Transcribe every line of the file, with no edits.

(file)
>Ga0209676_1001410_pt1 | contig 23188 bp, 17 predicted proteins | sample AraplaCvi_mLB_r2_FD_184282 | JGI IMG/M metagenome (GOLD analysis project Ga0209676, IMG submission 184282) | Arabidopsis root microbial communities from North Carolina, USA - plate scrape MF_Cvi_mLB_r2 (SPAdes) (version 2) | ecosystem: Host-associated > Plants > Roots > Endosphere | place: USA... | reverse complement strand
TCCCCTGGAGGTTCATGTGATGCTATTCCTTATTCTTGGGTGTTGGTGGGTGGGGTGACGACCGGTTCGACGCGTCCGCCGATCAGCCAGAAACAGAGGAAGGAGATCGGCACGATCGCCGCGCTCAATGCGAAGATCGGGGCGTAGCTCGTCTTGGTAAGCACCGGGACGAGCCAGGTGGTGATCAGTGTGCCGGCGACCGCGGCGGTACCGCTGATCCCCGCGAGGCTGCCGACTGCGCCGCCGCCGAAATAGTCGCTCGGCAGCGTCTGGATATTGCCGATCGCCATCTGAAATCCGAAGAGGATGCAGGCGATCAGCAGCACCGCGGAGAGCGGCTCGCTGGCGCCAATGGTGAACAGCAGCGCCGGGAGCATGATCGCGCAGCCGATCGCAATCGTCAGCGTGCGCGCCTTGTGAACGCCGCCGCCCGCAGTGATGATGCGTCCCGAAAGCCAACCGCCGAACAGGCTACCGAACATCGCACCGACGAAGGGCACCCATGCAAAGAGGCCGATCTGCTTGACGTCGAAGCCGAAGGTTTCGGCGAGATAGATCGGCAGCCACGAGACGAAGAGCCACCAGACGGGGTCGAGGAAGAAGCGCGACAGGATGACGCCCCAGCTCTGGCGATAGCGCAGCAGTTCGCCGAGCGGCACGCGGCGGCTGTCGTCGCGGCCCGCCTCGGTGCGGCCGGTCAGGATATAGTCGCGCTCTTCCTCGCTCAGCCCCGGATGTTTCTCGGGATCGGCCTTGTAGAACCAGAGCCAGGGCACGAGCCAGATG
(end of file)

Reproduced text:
>Ga0209676_1001410_pt1 | contig 23188 bp, 17 predicted proteins | sample AraplaCvi_mLB_r2_FD_184282 | JGI IMG/M metagenome (GOLD analysis project Ga0209676, IMG submission 184282) | Arabidopsis root microbial communities from North Carolina, USA - plate scrape MF_Cvi_mLB_r2 (SPAdes) (version 2) | ecosystem: Host-associated > Plants > Roots > Endosphere | place: USA... | reverse complement strand
TCCCCTGGAGGTTCATGTGATGCTATTCCTTATTCTTGGGTGTTGGTGGGTGGGGTGACGACCGGTTCGACGCGTCCGCCGATCAGCCAGAAACAGAGGAAGGAGATCGGCACGATCGCCGCGCTCAATGCGAAGATCGGGGCGTAGCTCGTCTTGGTAAGCACCGGGACGAGCCAGGTGGTGATCAGTGTGCCGGCGACCGCGGCGGTACCGCTGATCCCCGCGAGGCTGCCGACTGCGCCGCCGCCGAAATAGTCGCTCGGCAGCGTCTGGATATTGCCGATCGCCATCTGAAATCCGAAGAGGATGCAGGCGATCAGCAGCACCGCGGAGAGCGGCTCGCTGGCGCCAATGGTGAACAGCAGCGCCGGGAGCATGATCGCGCAGCCGATCGCAATCGTCAGCGTGCGCGCCTTGTGAACGCCGCCGCCCGCAGTGATGATGCGTCCCGAAAGCCAACCGCCGAACAGGCTACCGAACATCGCACCGACGAAGGGCACCCATGCAAAGAGGCCGATCTGCTTGACGTCGAAGCCGAAGGTTTCGGCGAGATAGATCGGCAGCCACGAGACGAAGAGCCACCAGACGGGGTCGAGGAAGAAGCGCGACAGGATGACGCCCCAGCTCTGGCGATAGCGCAGCAGTTCGCCGAGCGGCACGCGGCGGCTGTCGTCGCGGCCCGCCTCGGTGCGGCCGGTCAGGATATAGTCGCGCTCTTCCTCGCTCAGCCCCGGATGTTTCTCGGGATCGGCCTTGTAGAACCAGAGCCAGGGCACGAGCCAGATG